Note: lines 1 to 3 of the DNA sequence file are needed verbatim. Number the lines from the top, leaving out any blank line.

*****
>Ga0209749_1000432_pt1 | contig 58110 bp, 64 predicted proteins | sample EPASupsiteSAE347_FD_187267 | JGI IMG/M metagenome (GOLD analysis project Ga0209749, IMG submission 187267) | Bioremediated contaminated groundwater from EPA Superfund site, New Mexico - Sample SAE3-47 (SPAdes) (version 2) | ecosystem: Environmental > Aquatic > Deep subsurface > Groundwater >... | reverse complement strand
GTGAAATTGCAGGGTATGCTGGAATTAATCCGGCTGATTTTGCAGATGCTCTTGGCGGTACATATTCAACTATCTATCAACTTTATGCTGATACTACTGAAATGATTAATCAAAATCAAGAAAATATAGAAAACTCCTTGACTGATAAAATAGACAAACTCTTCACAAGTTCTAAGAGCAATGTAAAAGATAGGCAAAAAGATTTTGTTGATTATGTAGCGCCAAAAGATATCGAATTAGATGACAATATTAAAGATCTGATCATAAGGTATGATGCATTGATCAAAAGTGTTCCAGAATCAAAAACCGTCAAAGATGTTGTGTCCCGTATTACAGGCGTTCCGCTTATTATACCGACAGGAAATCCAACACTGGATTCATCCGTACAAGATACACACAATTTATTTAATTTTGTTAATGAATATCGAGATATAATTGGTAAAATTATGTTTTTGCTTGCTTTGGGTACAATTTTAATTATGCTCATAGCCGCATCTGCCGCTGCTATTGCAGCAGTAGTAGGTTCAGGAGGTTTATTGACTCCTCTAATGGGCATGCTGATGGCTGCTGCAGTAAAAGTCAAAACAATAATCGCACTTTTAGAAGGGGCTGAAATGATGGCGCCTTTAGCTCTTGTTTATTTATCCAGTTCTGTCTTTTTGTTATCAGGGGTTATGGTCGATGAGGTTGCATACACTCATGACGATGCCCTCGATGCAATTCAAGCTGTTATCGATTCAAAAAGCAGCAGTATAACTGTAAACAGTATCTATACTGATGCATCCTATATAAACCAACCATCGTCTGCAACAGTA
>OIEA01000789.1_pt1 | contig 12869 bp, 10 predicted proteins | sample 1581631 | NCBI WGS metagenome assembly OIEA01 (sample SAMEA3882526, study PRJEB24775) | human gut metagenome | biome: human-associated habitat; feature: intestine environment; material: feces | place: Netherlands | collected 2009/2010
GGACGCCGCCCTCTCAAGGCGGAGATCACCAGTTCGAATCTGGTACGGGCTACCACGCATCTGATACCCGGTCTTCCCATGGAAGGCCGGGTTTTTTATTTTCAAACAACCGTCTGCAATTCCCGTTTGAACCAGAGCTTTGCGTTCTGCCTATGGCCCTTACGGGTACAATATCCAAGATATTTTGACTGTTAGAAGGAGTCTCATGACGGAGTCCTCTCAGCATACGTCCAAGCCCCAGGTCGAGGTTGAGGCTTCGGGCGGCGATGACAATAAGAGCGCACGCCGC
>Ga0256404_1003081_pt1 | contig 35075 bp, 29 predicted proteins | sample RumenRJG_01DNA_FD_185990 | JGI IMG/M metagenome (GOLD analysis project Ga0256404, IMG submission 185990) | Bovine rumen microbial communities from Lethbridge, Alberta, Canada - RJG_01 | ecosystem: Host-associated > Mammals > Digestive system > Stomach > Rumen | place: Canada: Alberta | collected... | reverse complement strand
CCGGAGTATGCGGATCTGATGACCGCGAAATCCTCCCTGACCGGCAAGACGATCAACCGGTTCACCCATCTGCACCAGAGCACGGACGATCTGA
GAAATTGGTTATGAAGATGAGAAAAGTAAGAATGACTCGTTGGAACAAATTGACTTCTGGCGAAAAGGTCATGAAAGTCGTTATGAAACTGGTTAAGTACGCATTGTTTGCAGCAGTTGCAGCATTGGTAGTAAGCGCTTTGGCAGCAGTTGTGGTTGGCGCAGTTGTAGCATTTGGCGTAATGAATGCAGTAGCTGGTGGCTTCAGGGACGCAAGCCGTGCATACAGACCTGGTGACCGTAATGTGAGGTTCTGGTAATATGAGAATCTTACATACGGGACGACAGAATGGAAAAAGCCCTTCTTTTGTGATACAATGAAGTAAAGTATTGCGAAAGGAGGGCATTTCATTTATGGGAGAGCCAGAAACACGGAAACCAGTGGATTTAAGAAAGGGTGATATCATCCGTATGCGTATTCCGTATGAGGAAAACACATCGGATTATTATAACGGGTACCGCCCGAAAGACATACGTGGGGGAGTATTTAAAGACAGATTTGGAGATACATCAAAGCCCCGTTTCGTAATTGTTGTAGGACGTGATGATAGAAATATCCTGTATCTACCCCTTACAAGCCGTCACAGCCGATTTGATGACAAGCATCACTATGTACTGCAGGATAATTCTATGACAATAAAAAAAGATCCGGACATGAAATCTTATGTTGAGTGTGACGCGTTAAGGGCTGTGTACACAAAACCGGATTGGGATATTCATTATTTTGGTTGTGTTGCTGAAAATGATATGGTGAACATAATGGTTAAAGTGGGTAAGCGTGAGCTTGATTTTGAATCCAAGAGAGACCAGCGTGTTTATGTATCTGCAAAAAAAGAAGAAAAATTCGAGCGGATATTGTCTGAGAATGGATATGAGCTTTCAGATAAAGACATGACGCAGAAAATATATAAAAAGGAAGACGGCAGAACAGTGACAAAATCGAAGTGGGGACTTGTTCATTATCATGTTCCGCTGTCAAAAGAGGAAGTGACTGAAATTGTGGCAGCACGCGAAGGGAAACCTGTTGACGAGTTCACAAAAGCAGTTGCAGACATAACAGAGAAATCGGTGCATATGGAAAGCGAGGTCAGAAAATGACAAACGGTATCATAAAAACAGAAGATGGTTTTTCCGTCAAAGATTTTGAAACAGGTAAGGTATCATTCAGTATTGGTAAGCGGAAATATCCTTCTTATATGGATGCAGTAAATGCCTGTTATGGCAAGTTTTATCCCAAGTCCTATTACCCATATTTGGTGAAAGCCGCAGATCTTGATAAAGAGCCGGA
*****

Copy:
>Ga0209749_1000432_pt1 | contig 58110 bp, 64 predicted proteins | sample EPASupsiteSAE347_FD_187267 | JGI IMG/M metagenome (GOLD analysis project Ga0209749, IMG submission 187267) | Bioremediated contaminated groundwater from EPA Superfund site, New Mexico - Sample SAE3-47 (SPAdes) (version 2) | ecosystem: Environmental > Aquatic > Deep subsurface > Groundwater >... | reverse complement strand
GTGAAATTGCAGGGTATGCTGGAATTAATCCGGCTGATTTTGCAGATGCTCTTGGCGGTACATATTCAACTATCTATCAACTTTATGCTGATACTACTGAAATGATTAATCAAAATCAAGAAAATATAGAAAACTCCTTGACTGATAAAATAGACAAACTCTTCACAAGTTCTAAGAGCAATGTAAAAGATAGGCAAAAAGATTTTGTTGATTATGTAGCGCCAAAAGATATCGAATTAGATGACAATATTAAAGATCTGATCATAAGGTATGATGCATTGATCAAAAGTGTTCCAGAATCAAAAACCGTCAAAGATGTTGTGTCCCGTATTACAGGCGTTCCGCTTATTATACCGACAGGAAATCCAACACTGGATTCATCCGTACAAGATACACACAATTTATTTAATTTTGTTAATGAATATCGAGATATAATTGGTAAAATTATGTTTTTGCTTGCTTTGGGTACAATTTTAATTATGCTCATAGCCGCATCTGCCGCTGCTATTGCAGCAGTAGTAGGTTCAGGAGGTTTATTGACTCCTCTAATGGGCATGCTGATGGCTGCTGCAGTAAAAGTCAAAACAATAATCGCACTTTTAGAAGGGGCTGAAATGATGGCGCCTTTAGCTCTTGTTTATTTATCCAGTTCTGTCTTTTTGTTATCAGGGGTTATGGTCGATGAGGTTGCATACACTCATGACGATGCCCTCGATGCAATTCAAGCTGTTATCGATTCAAAAAGCAGCAGTATAACTGTAAACAGTATCTATACTGATGCATCCTATATAAACCAACCATCGTCTGCAACAGTA
>OIEA01000789.1_pt1 | contig 12869 bp, 10 predicted proteins | sample 1581631 | NCBI WGS metagenome assembly OIEA01 (sample SAMEA3882526, study PRJEB24775) | human gut metagenome | biome: human-associated habitat; feature: intestine environment; material: feces | place: Netherlands | collected 2009/2010